CET started as Jiangyin Transistor Factory, a state-run operation. Initiallycontributing to China’s communication satellite program, the company wasbattered in the Reform and Opening Up of the 1980’s, which brought in foreign semiconductor firms, generations ahead in technical expertise. In 1990, current chairman Wang Xinchao was appointed to lead the struggling factory. In order to revive the company, he oversaw the development of new product types and sourcing of new customers, as well as Jiangyin’s renaming to Changjiang Electronics.
However, the company met new challenges in the form of competition fromsmuggled products and the Asian Financial Crisis of 1997. In order to better compete, the company crafted an aggressive “increase scale, decrease cost” strategy, doubling down on investing in new capacity. Annual output quadrupled from 300 million to 1.35 billion chips. The crackdown on smuggling in the late 1990’s cleared the way for even more rapid growth, and the company achieved production of 10 billion devices in 2003. When Changjiang Electronics was finally renamed Jiangsu Changdian (JCET) at the turn of the century, it had become China’s largest discrete device manufacturer. Based on this explosive performance, in 2003, JCET became the first semiconductor company to go public in China on the Shanghai Stock Exchange.
JCET entered theATP field in 2004, when it established China’s first (and the world’s fourth)8-inch and 12-inch ATP operation, as a joint venture with Singaporean ATP company Xianjin. This joint venture, Changdian Xianjin, greatly elevated JCET’s technical capability. With key innovations in copper pillar bumping and wafer-level packaging, Changdian Xianjin began attracting global industry leaders, such as Texas Instruments, as customers. In 2009, JCET packaged 3 billion chips, becoming the 8th largest ATP provider worldwide.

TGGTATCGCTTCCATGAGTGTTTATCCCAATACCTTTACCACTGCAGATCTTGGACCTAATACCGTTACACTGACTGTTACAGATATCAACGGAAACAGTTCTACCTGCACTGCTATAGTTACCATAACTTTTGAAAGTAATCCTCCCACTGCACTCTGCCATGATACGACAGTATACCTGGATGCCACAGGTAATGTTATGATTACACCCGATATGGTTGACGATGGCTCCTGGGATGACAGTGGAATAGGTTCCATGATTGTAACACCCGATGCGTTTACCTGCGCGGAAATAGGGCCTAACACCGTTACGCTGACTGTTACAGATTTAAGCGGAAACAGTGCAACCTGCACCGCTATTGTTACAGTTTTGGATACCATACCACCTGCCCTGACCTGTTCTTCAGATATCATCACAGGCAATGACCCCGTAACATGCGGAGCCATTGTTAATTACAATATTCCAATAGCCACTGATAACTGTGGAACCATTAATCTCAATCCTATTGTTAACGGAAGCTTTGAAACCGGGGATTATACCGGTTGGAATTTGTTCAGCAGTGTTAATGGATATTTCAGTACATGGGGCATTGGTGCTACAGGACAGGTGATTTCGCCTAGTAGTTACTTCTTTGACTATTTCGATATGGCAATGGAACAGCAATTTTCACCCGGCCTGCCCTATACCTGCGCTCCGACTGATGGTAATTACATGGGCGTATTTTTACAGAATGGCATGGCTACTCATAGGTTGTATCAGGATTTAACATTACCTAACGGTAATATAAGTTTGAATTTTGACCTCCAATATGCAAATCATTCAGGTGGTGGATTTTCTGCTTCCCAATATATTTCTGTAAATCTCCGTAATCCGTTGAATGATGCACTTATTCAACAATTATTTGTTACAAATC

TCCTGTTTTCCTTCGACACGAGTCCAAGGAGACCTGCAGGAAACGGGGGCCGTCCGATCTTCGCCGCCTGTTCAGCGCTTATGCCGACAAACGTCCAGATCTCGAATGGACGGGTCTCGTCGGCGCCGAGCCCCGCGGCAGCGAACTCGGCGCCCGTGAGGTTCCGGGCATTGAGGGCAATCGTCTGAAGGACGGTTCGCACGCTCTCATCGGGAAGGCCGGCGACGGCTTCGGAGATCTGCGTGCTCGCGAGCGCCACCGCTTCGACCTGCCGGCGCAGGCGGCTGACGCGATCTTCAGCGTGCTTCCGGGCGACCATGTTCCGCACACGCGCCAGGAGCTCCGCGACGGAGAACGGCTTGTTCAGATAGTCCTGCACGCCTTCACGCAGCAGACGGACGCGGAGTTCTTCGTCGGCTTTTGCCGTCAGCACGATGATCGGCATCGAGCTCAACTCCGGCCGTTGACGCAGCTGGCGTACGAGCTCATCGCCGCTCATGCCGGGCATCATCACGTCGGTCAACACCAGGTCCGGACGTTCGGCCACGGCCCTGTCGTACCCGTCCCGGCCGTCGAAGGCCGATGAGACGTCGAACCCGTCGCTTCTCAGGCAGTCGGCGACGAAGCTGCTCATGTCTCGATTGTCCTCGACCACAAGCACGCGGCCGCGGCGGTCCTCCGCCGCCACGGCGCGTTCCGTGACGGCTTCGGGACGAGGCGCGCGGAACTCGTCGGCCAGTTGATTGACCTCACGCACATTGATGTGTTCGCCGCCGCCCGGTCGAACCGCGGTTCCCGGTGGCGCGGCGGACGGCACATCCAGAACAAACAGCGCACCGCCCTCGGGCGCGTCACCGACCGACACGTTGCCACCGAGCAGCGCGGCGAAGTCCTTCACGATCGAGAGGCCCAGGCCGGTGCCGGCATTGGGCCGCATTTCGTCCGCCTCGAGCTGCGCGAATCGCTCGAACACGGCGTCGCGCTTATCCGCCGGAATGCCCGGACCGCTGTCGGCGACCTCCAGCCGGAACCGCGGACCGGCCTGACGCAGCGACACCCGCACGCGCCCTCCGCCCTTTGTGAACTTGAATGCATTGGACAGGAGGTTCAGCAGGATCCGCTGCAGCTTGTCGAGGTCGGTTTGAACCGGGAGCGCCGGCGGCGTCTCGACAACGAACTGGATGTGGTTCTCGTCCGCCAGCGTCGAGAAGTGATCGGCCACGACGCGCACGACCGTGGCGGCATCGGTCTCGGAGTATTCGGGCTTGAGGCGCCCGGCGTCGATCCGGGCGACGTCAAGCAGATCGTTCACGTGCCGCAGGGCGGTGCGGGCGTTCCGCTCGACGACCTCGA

Another transformative moment occurred in 2015, when JCET, financially supported by China’s NationalIC Fund, acquired Singaporean ATP giant Xingke Jinpeng (4th largest ATP company at the time) for $780 million, significantly bolstering its technical portfolio and customer base. This acquisition helped JCET become the 3rd largest ATP company in the world. In 2020, it generated a record revenue of over $4 billion, representing around 10% of the global ATP market.
A JCET plant in SouthKorea (Source: GlobeNewswire)
Today, after successfulpartnerships and acquisitions through five eventful decades, JCET is one of thefew Chinese semiconductor firms that can truly count itself as a world-leading player in terms of both technology and business.
As chip manufacturing emerges as a key factor in China’s technological and geopolitical future, SMIC and JCET form the cornerstones of China’s rapidly expandingsemiconductor ecosystem. Indeed, these two giants have found a partner in eachother, and have established joint venture Zhongxin Changdian via a $1 billion investment, aiming to find synergies along the next-generation chipmaking value chain.
* Also referred to as “outsourced semiconductor assembly and testing”(OSAT); for more details on the role of ATP in the semiconductor value chain,refer to first article in series